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The Thrill of Bartering in a Frugal Lifestyle
Clarification Before We Begin
Frugality is a concept based on being thrifty with regards to the consumption of goods and services. It is based on the principle of spending money according to “needs” rather than “wants.”
I am not cheap. I am, however, frugal.
I live this lifestyle because of both choice and necessity. I was not born into wealth. I have worked hard my entire life, contributed to the economy as much as most people, and I pay my taxes on time. I have been homeless, and I have earned six-figure incomes. I have found, over that time, that happiness has nothing to do with the size of my bank account or the number of toys I own.
I am not against wealth, but I am against needless spending for the sake of needless spending.
So I am committed to frugal living, and I can see nothing in the future that will alter that commitment.
I have no problem whatsoever with spending money on the necessities of life, but imagine the sheer joy I experience when I am able to barter for those necessities rather than spend cash for them.
Today I’m going to tell you about one such transaction that recently happened.
I Am the Proud Owner of a 1997 Ford Ranger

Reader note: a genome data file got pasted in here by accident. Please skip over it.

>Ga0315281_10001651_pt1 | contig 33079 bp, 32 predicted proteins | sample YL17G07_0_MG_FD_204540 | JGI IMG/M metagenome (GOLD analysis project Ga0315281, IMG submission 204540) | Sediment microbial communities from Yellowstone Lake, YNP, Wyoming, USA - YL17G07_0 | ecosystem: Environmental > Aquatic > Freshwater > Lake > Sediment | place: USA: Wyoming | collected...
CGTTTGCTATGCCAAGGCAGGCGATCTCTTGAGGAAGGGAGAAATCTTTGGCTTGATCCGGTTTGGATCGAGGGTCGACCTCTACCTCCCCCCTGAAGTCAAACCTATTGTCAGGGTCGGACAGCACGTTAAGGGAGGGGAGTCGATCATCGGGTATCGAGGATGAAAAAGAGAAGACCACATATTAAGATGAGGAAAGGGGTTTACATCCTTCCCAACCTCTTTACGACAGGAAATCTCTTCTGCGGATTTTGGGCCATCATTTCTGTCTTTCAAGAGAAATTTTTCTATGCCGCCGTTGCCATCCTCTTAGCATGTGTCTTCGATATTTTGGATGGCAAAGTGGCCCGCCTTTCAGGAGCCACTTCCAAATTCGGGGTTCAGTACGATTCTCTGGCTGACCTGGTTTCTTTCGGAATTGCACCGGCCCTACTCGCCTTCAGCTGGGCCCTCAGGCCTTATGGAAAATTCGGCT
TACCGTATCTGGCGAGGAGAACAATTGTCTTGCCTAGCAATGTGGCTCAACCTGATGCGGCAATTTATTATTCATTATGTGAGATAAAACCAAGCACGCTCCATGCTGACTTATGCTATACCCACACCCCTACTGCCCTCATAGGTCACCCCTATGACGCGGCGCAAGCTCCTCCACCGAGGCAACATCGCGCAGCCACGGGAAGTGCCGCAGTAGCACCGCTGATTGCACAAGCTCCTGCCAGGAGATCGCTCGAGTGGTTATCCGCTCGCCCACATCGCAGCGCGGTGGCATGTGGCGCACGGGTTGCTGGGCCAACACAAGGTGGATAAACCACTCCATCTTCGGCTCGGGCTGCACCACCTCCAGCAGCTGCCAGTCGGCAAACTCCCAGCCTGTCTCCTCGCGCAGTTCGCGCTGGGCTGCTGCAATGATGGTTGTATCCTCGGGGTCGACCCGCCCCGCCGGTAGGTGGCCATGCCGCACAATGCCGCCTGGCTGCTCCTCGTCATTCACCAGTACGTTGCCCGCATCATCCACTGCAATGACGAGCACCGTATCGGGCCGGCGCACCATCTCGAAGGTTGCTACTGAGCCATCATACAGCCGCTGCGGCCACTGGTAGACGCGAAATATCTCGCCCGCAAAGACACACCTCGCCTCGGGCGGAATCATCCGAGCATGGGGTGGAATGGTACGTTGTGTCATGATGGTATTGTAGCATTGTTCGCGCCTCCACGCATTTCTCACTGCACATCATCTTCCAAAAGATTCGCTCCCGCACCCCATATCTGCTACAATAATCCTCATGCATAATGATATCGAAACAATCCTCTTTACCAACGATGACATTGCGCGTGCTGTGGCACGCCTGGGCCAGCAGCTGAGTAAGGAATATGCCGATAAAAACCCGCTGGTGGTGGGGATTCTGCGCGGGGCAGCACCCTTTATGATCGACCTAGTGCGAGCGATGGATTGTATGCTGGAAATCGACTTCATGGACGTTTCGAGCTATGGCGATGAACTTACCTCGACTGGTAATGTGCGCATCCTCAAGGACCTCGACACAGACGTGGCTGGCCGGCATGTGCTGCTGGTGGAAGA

For ten years I owned a Ford Ranger pickup, and I love those trucks. They are good on gas mileage, and they are very handy when times arise where I need to haul things to and fro. So when my last Ranger gave up and finally died two years ago, I was a bit saddened. For the next two years I went without transportation, and although it was doable, I vowed to one day own another Ranger.
One month ago that day arrived, and I shelled out $2,000 for a dandy 1997 model that would meet my needs.
That’s the good news.
The bad news is that it now needs new brake shoes, and a quick check online informed me that if I have a mechanic do the job, it will cost between $150 and $300.
I don’t have that kind of money to spend on the repair job, but I do have an imagination and a willingness to get creative.
Enter my next door neighbor.
Josh is an auto mechanic. Josh is also the husband to Lacey and the father of two adorable children.
Like all couples, Josh and Lacey are constantly struggling to make ends meet, so Josh is always happy to do odd jobs to make some extra cash.
Josh was over at our place the other day helping me start a stubborn lawnmower, when I happened to mention that my truck drove like the brakes were always engaged. He knew immediately what the problem was, and he offered to fix it for considerably less than what an auto shop would charge.
He offered to do it for free.
Yes, for those of you who are math challenged, that is considerably less than I would pay at an auto repair shop.
Why was Josh being so nice?
Of Course He’s a Good Neighbor, But…..
For the last few months, my wife and I have been giving Josh and Lacy free coffee.
Let me explain.
My wife, Bev, is a grocery store merchandiser for Pete’s Coffee, a company out of California. When Bev takes out-of-date coffee out of stores, she is free to do whatever she pleases with that coffee. The company does not want it, but we have quite a few friends who are quite eager to take it off our hands.